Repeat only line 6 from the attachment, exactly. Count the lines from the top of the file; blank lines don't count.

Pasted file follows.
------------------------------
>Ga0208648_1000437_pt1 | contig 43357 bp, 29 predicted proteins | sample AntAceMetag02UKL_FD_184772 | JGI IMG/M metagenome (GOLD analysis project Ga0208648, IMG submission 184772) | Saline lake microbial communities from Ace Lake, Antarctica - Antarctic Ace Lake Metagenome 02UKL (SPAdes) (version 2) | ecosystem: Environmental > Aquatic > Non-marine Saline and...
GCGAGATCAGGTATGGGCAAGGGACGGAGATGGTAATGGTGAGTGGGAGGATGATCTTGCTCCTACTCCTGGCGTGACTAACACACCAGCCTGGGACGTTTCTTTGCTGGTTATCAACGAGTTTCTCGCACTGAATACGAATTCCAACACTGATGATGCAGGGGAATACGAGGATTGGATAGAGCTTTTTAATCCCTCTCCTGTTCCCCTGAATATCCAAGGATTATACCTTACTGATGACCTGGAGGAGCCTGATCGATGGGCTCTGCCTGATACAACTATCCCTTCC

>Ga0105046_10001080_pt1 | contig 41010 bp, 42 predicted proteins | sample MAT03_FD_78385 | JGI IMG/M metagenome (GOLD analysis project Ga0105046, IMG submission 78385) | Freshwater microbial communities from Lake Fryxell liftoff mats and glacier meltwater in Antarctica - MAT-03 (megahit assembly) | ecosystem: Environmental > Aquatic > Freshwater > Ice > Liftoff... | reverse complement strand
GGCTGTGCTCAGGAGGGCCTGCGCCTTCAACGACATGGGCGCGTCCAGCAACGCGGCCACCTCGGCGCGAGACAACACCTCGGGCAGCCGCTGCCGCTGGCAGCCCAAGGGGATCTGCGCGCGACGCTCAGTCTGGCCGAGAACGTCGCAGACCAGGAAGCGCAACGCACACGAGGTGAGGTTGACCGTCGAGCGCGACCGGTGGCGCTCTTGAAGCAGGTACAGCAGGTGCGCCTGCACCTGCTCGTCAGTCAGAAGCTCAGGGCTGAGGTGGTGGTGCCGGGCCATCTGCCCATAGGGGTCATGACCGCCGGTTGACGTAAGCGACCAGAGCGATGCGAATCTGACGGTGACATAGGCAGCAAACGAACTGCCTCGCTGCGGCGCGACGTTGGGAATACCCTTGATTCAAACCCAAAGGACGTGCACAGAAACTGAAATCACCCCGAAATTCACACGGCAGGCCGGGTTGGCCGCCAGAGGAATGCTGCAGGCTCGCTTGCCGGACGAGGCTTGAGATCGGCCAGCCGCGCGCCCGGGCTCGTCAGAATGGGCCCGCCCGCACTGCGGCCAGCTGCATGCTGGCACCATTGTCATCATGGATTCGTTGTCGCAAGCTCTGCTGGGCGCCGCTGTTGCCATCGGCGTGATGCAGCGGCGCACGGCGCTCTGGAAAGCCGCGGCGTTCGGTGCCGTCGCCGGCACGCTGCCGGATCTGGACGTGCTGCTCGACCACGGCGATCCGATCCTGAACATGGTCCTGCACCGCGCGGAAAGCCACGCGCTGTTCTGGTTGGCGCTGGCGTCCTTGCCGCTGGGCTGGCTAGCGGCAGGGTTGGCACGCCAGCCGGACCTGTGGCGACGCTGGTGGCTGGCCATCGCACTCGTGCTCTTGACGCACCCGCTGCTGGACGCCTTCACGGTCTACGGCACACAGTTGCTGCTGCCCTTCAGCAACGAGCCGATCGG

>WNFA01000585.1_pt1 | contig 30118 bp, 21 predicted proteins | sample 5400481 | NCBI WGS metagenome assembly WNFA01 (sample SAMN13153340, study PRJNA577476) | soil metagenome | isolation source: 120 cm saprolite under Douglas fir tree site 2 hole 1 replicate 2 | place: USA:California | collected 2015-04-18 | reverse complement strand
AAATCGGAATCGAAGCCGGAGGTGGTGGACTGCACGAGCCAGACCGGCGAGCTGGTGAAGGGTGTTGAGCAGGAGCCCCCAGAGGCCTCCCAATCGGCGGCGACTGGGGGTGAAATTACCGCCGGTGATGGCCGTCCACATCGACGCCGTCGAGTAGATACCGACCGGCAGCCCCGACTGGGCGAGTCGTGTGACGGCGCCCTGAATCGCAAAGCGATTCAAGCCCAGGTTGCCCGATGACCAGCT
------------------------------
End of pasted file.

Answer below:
AAATCGGAATCGAAGCCGGAGGTGGTGGACTGCACGAGCCAGACCGGCGAGCTGGTGAAGGGTGTTGAGCAGGAGCCCCCAGAGGCCTCCCAATCGGCGGCGACTGGGGGTGAAATTACCGCCGGTGATGGCCGTCCACATCGACGCCGTCGAGTAGATACCGACCGGCAGCCCCGACTGGGCGAGTCGTGTGACGGCGCCCTGAATCGCAAAGCGATTCAAGCCCAGGTTGCCCGATGACCAGCT